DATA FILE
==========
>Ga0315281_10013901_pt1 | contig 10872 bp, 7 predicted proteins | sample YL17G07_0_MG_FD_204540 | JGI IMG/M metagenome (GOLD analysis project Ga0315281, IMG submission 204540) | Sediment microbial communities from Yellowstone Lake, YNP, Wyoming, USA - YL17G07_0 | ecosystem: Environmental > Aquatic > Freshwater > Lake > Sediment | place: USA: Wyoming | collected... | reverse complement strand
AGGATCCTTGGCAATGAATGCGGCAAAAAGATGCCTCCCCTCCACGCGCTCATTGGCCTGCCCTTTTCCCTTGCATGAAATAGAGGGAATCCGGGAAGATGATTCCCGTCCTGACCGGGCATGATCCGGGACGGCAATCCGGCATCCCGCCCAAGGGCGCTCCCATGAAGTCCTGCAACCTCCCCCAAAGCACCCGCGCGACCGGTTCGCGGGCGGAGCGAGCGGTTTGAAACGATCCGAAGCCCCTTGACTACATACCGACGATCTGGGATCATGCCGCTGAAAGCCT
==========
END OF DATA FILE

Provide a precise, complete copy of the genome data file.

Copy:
>Ga0315281_10013901_pt1 | contig 10872 bp, 7 predicted proteins | sample YL17G07_0_MG_FD_204540 | JGI IMG/M metagenome (GOLD analysis project Ga0315281, IMG submission 204540) | Sediment microbial communities from Yellowstone Lake, YNP, Wyoming, USA - YL17G07_0 | ecosystem: Environmental > Aquatic > Freshwater > Lake > Sediment | place: USA: Wyoming | collected... | reverse complement strand
AGGATCCTTGGCAATGAATGCGGCAAAAAGATGCCTCCCCTCCACGCGCTCATTGGCCTGCCCTTTTCCCTTGCATGAAATAGAGGGAATCCGGGAAGATGATTCCCGTCCTGACCGGGCATGATCCGGGACGGCAATCCGGCATCCCGCCCAAGGGCGCTCCCATGAAGTCCTGCAACCTCCCCCAAAGCACCCGCGCGACCGGTTCGCGGGCGGAGCGAGCGGTTTGAAACGATCCGAAGCCCCTTGACTACATACCGACGATCTGGGATCATGCCGCTGAAAGCCT